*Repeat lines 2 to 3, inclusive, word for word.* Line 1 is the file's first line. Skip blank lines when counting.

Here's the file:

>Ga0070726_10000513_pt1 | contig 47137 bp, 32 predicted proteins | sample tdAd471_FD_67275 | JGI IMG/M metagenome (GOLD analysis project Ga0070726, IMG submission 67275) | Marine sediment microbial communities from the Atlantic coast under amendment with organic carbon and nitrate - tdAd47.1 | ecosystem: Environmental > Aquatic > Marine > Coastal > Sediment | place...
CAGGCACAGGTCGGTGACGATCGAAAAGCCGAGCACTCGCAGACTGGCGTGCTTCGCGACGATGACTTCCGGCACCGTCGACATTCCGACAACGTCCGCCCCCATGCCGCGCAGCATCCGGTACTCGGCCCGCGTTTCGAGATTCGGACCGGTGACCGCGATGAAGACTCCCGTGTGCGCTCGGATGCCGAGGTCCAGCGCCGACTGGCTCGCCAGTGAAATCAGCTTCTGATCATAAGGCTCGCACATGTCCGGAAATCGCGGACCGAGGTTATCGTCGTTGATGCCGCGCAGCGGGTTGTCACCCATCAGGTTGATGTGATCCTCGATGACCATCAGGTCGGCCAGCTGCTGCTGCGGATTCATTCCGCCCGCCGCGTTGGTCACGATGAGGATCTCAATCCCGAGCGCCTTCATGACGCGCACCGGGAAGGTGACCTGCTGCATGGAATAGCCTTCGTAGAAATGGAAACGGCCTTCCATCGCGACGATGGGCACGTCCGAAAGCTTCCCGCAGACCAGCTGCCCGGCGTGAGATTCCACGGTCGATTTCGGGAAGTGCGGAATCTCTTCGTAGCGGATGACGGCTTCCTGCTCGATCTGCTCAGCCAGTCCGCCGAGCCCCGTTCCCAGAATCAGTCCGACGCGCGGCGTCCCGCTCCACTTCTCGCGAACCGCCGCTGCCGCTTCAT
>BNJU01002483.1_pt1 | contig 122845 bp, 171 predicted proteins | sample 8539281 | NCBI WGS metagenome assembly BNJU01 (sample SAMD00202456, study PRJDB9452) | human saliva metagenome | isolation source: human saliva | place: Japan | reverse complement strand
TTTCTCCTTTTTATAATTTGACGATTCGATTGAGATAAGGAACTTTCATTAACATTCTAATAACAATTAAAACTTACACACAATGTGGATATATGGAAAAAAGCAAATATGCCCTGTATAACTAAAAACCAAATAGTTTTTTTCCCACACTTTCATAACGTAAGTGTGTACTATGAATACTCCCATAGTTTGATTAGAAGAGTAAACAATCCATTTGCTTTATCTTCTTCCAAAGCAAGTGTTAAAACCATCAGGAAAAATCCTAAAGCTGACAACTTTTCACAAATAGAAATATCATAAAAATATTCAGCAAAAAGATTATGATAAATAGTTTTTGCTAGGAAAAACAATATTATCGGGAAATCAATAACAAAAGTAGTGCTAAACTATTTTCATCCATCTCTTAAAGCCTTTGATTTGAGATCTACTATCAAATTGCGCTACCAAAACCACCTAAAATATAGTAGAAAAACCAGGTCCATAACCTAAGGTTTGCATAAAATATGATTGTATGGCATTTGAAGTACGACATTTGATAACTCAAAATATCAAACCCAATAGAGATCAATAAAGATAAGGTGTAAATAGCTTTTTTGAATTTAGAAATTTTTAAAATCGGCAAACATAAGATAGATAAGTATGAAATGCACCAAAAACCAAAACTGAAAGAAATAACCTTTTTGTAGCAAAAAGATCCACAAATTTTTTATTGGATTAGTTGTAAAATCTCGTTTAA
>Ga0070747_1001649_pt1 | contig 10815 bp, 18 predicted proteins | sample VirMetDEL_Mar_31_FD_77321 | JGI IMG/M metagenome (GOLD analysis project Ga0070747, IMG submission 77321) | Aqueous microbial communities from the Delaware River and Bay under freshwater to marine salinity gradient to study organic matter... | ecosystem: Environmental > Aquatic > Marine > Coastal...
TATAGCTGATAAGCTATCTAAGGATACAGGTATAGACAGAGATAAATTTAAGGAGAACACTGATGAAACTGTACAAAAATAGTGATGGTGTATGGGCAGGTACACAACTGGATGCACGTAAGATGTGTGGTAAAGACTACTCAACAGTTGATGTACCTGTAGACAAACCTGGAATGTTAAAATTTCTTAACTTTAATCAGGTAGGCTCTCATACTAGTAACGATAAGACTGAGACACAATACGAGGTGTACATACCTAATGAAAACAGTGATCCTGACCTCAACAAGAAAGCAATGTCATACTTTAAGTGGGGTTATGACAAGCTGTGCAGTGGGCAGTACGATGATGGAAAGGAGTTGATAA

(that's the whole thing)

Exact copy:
CAGGCACAGGTCGGTGACGATCGAAAAGCCGAGCACTCGCAGACTGGCGTGCTTCGCGACGATGACTTCCGGCACCGTCGACATTCCGACAACGTCCGCCCCCATGCCGCGCAGCATCCGGTACTCGGCCCGCGTTTCGAGATTCGGACCGGTGACCGCGATGAAGACTCCCGTGTGCGCTCGGATGCCGAGGTCCAGCGCCGACTGGCTCGCCAGTGAAATCAGCTTCTGATCATAAGGCTCGCACATGTCCGGAAATCGCGGACCGAGGTTATCGTCGTTGATGCCGCGCAGCGGGTTGTCACCCATCAGGTTGATGTGATCCTCGATGACCATCAGGTCGGCCAGCTGCTGCTGCGGATTCATTCCGCCCGCCGCGTTGGTCACGATGAGGATCTCAATCCCGAGCGCCTTCATGACGCGCACCGGGAAGGTGACCTGCTGCATGGAATAGCCTTCGTAGAAATGGAAACGGCCTTCCATCGCGACGATGGGCACGTCCGAAAGCTTCCCGCAGACCAGCTGCCCGGCGTGAGATTCCACGGTCGATTTCGGGAAGTGCGGAATCTCTTCGTAGCGGATGACGGCTTCCTGCTCGATCTGCTCAGCCAGTCCGCCGAGCCCCGTTCCCAGAATCAGTCCGACGCGCGGCGTCCCGCTCCACTTCTCGCGAACCGCCGCTGCCGCTTCAT
>BNJU01002483.1_pt1 | contig 122845 bp, 171 predicted proteins | sample 8539281 | NCBI WGS metagenome assembly BNJU01 (sample SAMD00202456, study PRJDB9452) | human saliva metagenome | isolation source: human saliva | place: Japan | reverse complement strand